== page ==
Perfection is not when there is no more to add, but no more to take away. ~ Antoine de Saint Exupéry
Last week I spoke at my university’s Three Minute Thesis competition, which challenges doctoral candidates to explain their research in under 180 seconds, to a non-specialist audience.
Other PhD students in the competition had been attending multiple workshops, practising for weeks in front of experts, and being given feedback from professors and each other. I wrote my speech the week before, and then attempted to memorise it while teaching, marking essays, parenting, and revising my whole thesis (again), this time for the eyes of my second supervisor. In amongst that week, the universe decided to add night after sleepless night with sick children, and sickness for me, too. Such is the world of the working, parenting PhD candidate!
I found ways to fit 3MT prep into the cracks in my week. I recorded my speech on my dictaphone and played it in the car on the way to and from work, and before I went to bed. At night after my kids were in bed, I ran through the speech. By the time 3MT day came around, I was still full of cold and bleary eyed, but I figured I only needed to be ‘on’ for three minutes. That, I could do. I presented the speech before its first ever audience on the day. I managed to remember my entire speech from start to finish, did it under time (which is crucial) and got some nice feedback afterwards. (Thank you to those in the audience who nodded vigorously, and the two girls at the cafeteria afterwards who told me they think I should have won!)
The most useful part of the 3MT for the PhD researcher is the decision making that goes into writing the speech. At around 500 words the speaker has to make tough decisions about what to put in (in my case, from research which has resulted in a 100,000 word thesis) and what to leave out. About how much to popularise and entertain, and how much serious research detail to foreground. I think my balance was a little off, but the experience of writing it – like writing abstracts or short papers – was a worthwhile thinking exercise in distilling my PhD down into its essence. It forced me to ask: What is the crux of what I am doing? Why should anyone care? How might I encourage them to want to know more?
Above is the image I used for the static slide which projected behind me as I gave my 3MT competition speech. It gives an idea of the way in which I’ve conceptualised my research about professional identity, professional learning and school change. It’s an approach which might be perceived as a bit whacky and non-traditional by some.
I’ve used narrative method, but taken the notion of story further, including using a well-known literary novel as conceptual frame and even providing illustrations in my thesis. These decisions emerged from systematic working through of research problems such as the ethical issue of protecting anonymity, as well as the storytelling challenge of making meaning for readers. I’ll be presenting at this year’s Australian Association of Research in Education conference about the use of extended literary metaphor and known literary characters as analytical and conceptual tools.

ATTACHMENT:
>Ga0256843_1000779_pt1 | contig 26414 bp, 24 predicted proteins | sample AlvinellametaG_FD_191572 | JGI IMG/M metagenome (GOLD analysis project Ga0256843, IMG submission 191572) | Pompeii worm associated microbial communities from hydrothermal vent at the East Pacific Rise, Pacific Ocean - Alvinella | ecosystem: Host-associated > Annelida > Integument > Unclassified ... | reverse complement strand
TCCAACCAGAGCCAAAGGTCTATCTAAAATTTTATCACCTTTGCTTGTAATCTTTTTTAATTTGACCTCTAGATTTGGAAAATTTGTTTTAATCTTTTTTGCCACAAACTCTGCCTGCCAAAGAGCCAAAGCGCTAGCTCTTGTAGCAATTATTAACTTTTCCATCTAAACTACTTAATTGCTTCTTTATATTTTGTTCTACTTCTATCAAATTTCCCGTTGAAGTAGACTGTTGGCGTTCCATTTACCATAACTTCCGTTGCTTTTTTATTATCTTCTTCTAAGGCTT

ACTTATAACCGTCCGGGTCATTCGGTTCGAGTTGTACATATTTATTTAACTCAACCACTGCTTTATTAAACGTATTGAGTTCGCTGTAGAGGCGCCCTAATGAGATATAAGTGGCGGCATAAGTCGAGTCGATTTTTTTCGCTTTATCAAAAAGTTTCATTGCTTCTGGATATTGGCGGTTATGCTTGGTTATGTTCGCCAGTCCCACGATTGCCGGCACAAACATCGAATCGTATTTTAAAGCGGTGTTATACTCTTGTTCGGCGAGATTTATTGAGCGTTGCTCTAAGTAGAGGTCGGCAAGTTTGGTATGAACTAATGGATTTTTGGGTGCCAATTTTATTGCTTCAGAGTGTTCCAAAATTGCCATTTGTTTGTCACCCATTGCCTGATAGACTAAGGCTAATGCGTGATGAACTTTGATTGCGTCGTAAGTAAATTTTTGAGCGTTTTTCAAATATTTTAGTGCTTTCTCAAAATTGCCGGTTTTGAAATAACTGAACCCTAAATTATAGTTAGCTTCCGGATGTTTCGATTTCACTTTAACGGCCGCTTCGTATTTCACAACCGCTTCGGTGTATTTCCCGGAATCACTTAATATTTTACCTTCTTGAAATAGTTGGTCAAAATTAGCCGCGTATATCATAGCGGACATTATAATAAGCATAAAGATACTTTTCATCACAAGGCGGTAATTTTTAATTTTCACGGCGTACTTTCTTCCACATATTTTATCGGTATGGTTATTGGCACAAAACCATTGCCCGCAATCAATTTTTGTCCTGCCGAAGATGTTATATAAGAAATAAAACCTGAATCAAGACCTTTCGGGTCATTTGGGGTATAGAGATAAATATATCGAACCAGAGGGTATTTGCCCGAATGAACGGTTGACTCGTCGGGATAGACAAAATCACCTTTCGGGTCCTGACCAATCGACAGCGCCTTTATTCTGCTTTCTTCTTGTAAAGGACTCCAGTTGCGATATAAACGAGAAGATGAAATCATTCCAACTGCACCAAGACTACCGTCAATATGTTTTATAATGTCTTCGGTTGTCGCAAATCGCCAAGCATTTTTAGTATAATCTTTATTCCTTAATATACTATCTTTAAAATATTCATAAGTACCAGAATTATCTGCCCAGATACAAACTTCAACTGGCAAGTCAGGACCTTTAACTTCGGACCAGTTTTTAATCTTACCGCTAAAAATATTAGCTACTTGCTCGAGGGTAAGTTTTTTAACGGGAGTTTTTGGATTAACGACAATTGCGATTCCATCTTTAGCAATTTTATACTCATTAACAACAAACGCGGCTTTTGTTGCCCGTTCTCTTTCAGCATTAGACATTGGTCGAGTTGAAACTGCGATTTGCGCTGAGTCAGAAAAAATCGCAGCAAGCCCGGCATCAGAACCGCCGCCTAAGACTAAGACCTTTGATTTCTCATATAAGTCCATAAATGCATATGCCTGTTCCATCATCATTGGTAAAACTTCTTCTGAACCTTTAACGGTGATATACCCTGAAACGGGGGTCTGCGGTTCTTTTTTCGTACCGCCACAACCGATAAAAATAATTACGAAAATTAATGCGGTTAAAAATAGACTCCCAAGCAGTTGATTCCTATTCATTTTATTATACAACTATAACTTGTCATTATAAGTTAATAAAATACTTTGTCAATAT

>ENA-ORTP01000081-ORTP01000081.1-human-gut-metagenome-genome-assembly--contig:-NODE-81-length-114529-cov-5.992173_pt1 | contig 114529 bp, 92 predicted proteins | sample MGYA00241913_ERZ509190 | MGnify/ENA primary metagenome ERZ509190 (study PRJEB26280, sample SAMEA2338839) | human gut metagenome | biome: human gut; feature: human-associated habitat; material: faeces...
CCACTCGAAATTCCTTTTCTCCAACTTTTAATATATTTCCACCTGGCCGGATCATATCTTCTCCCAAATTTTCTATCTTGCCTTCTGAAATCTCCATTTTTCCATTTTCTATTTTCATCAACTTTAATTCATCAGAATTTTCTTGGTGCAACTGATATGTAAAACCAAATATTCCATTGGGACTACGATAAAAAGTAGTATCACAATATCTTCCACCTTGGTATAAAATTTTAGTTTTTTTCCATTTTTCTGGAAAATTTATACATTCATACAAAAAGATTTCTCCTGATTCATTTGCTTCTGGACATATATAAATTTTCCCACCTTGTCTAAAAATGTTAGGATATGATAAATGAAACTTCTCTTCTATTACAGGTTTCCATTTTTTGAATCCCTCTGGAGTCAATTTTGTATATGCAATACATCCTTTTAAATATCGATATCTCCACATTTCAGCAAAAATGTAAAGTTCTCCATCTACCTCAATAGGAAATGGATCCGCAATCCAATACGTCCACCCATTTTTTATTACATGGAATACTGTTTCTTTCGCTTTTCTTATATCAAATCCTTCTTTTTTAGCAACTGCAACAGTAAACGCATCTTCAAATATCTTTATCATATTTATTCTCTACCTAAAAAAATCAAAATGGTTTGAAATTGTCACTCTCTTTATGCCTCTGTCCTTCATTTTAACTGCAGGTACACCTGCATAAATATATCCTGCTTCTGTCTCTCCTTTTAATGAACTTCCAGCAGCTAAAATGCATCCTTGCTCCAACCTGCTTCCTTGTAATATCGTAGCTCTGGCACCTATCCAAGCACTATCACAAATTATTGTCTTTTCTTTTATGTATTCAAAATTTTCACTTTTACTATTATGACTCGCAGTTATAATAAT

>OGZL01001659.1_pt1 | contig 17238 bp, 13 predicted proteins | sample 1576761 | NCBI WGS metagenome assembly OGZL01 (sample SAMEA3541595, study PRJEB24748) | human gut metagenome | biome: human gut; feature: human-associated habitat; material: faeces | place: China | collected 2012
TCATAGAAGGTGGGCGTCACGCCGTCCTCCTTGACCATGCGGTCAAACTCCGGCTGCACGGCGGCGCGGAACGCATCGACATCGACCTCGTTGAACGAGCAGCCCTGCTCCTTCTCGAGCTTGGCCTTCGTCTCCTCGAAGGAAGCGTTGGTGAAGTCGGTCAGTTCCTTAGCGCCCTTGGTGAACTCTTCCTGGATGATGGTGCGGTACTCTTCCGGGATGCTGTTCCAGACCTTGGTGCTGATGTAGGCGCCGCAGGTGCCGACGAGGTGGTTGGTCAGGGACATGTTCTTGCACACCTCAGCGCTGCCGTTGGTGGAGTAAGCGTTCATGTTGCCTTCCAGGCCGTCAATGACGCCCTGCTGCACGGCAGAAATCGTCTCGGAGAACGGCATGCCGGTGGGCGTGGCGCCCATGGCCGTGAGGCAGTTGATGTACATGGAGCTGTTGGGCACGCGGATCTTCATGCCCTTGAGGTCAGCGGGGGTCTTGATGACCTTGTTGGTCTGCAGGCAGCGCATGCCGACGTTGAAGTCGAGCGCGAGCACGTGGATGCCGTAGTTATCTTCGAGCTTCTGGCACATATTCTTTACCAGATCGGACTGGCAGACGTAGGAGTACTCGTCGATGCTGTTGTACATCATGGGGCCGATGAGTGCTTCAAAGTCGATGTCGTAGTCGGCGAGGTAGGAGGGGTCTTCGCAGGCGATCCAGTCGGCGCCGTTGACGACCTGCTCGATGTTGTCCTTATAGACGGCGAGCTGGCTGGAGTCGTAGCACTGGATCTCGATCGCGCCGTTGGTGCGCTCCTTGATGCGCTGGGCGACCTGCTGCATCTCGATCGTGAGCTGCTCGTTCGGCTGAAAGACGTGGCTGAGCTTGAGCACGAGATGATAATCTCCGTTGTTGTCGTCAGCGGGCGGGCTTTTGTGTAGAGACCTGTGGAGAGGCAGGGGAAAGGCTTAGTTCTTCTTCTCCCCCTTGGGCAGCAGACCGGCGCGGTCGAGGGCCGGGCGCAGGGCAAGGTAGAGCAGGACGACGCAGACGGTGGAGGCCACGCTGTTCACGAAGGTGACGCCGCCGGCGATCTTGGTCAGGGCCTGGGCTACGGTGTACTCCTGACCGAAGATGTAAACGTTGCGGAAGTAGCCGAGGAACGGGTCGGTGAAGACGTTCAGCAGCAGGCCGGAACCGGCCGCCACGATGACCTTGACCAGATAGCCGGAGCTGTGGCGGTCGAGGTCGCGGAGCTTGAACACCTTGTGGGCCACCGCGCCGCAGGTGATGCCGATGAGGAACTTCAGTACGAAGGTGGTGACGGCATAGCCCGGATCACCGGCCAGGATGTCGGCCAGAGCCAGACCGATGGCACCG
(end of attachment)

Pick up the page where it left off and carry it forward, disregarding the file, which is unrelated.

In reflecting upon this slide and my 3MT speech, I was heartened by Helen Kara’s new book, Creative Research Methods, and by this recent podcast from Tara Brabazon and Steve Redhead. Helen, in her book, does not encourage researchers to be creative for the sake of creativity, rather she notes that being open to creative solutions to research problems acknowledges and respects the complexity of research work.
Tara and Steve, in their discussion of interdisciplinary PhDs, make a point about doctoral (and other) research that resonates for me; select a university, supervisors and examiners who will protect your journey and respect your work. This has been so important for me. My supervisors, neither of whose own work is in my specific area, have been supportive of my ideas and my journey. That is not to say they have not challenged me! Quite the opposite. When I first floated the idea of creating illustrations for my participant stories, for example, they were sceptical, but not dismissive. I worked on the theoretical rationale for using illustrations in my thesis and once I had articulated my argument convincingly, my supervisors told me that I’d effectively made the case. This is one example of a number of moments in my PhD journey in which my work has been respected and my journey supported, rather than controlled.
So as I presented my 3MT speech, before my idiosyncratic slide, I felt that I was presenting research in which my journey, my voice and my work has been – challenged, certainly – but also respected.